Startup School for Seniors Addresses the Growing Numbers of Unemployed Over 50s
By Suzanne Noble, Co-founder of Startup School for Seniors
“Redundancies soar among over-50s with further job losses expected,” read the headline in The Independent. While The Scotsman proclaimed, “Over 50s bear the brunt of Covid-19 redundancies.”
These are headlines with which my co-founder Mark Elliott and I have lived experience, which, in part, led to creating our social enterprise, Startup School for Seniors. Launched in September 2020 and funded by a grant from London Community Response, this eight week eLearning course was designed to support over the 50s who had been made redundant or recently unemployed due to the pandemic’s fallout.
Both Mark and I have transitioned our careers numerous times, not always successfully. In March 2020, I lost my part-time job, which had delivered me a regular income for over a year. The Airbnb room I had been running to earn money to supplement my income was closed down. I am also a part-time jazz singer, and three months’ worth of paid gigs were all cancelled. Within a month, my income dropped by two-thirds.
And for Mark, he lost his university work in February as Chinese students didn’t return to fill the classes, and the business owners he coached shut down their businesses within days of the lock-down. Hence, his local council’s offer to provide emergency business advice was a lifeline. The business advice sessions were full of people over 50 stunned by the change in their circumstances.
IIt’sthese kinds of lived experiences inform the work that we do. As older people, both freelance, we know firsthand how challenging it can be to find customers and generate a sustainable income, to market yourself when you may not feel valuable. It can be tough to keep going and pushing when everyone thinks that the market we reserving doesn’t need any help, which couldn’t be further from the truth and is now acknowledged by the media and the local authorities who support us.
Both of us have designed, facilitated, and participated in many startup programmes. Unfortunately, these often fail participants, especially in the intersections of age, gender, colour, ability, and wealth/class. Startup School for Seniors is an accelerator/incubator programme model with people at its heart rather than high-growth potential businesses. But that doesn’t mean that some of our participants do not lack ambition.
Confidence building comes in peer to peer support, created via an administered and moderated online support group and a weekly exploration and collaboration zoom call. Over the past six months, we made over 25 hours of video content, interviewing numerous business owners, from those in the nascent stages of their business to others, generating seven figures in turnover, all aged over 50.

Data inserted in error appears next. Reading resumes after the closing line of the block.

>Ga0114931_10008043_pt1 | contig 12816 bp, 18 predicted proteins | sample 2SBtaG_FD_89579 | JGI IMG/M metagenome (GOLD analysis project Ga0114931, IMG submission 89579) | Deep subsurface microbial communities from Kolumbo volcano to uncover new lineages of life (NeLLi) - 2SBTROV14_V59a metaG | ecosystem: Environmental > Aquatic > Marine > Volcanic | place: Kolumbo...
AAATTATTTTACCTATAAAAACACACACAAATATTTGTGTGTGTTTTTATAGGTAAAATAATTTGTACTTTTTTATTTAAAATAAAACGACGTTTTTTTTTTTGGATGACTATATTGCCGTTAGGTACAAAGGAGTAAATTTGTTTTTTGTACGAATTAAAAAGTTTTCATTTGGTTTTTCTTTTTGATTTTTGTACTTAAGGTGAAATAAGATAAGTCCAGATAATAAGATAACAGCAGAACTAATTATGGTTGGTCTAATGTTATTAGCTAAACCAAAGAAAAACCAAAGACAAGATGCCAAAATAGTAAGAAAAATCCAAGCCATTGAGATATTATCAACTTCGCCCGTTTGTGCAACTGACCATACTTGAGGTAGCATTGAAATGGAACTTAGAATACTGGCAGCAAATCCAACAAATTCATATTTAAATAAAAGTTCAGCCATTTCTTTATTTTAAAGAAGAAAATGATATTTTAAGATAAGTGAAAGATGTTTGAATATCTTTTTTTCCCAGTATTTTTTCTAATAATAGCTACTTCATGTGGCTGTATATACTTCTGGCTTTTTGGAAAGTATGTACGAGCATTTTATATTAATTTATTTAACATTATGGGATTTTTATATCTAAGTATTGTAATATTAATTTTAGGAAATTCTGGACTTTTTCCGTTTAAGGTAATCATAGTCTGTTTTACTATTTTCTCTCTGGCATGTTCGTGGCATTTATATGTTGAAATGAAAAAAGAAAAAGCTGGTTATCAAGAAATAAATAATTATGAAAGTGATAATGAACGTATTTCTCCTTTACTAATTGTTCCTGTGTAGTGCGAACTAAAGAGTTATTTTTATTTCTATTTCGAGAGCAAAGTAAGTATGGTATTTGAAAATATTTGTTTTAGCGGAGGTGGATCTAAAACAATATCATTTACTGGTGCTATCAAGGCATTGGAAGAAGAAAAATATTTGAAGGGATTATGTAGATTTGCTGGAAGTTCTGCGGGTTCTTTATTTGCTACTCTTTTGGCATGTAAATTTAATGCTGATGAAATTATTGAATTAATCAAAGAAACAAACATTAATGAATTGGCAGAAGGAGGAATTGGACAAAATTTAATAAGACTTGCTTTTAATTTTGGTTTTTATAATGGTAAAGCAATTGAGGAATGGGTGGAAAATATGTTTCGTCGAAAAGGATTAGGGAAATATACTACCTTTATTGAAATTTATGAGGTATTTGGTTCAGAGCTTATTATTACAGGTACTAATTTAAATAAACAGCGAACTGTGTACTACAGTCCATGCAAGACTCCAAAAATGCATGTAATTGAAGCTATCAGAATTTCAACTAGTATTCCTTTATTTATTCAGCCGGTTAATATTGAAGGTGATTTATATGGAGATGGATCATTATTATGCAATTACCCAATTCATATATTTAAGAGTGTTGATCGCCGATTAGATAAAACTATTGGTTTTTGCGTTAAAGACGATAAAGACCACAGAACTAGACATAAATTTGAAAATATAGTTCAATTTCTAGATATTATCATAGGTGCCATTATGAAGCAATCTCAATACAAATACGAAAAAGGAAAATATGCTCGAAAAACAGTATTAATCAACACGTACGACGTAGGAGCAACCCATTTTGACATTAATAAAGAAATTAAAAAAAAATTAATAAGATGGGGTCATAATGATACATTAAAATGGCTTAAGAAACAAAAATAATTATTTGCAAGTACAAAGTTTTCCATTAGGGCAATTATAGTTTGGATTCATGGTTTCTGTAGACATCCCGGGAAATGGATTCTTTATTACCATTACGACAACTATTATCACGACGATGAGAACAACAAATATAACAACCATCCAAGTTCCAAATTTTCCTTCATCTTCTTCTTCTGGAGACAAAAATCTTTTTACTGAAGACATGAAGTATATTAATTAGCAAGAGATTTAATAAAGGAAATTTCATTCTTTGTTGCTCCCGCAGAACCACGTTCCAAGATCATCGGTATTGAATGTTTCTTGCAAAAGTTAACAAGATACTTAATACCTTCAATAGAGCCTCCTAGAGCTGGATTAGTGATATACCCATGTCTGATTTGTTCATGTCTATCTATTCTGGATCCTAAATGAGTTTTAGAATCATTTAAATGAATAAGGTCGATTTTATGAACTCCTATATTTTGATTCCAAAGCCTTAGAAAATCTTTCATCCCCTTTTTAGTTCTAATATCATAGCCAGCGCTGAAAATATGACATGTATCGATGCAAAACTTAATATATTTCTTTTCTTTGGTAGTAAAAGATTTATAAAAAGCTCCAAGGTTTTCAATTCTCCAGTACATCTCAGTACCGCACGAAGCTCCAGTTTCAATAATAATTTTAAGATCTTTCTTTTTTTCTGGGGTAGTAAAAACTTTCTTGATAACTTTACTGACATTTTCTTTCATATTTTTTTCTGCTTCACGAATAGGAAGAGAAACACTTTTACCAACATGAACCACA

It has not been without its challenges. Digital delivery of this type of programme is new to many of our older beneficiaries. There was the initial hurdle of onboarding them onto the platform we had developed ourselves. Many had not used Zoom before. We found ourselves in those early weeks looking at many tops of the head as our participants familiarised themselves with the software and their willingness to be seen by others.
However, despite many older people often categorised as technically illiterate, this has not been our experience. The course has a can-do attitude in mind; we applied this to using the software too. We quickly discovered that producing a how-to video using Loom clarified any questions that arose in the first couple of weeks over which button to click and where. By week three, we found ourselves facing a group of participants on Zoom, all in full-frame, smiling and happily going off into their breakout rooms to connect and deliver their ‘elevator pitch.’ They enjoyed leaving comments on the videos they had watched, fully engaged in the material.
Since the first cohort in September, we have delivered two more fellows funded by Hammersmith & Fulham Local Authority and Camden Giving. We’ve had more than 90 enrollees, watched participants grow in confidence, made money, new friends, and emerged new business owners.
Alongside the group’s startup journey, we’ve been on our own, learning all the time what’s working and what isn’t, listening to our beneficiaries tell us what they want and hearing from local authorities how we can help support their older residents. We’re figuring out how to scale beyond the two of us so we can reach more people.
Our next big step is a paid-for version of the programme we’re launching in May as we have awaiting funding decisions that would determine whether we can continue to offer it for free. It’s a risky strategy, but then, we wouldn’t be entrepreneurs unless we gave it a shot, now would we?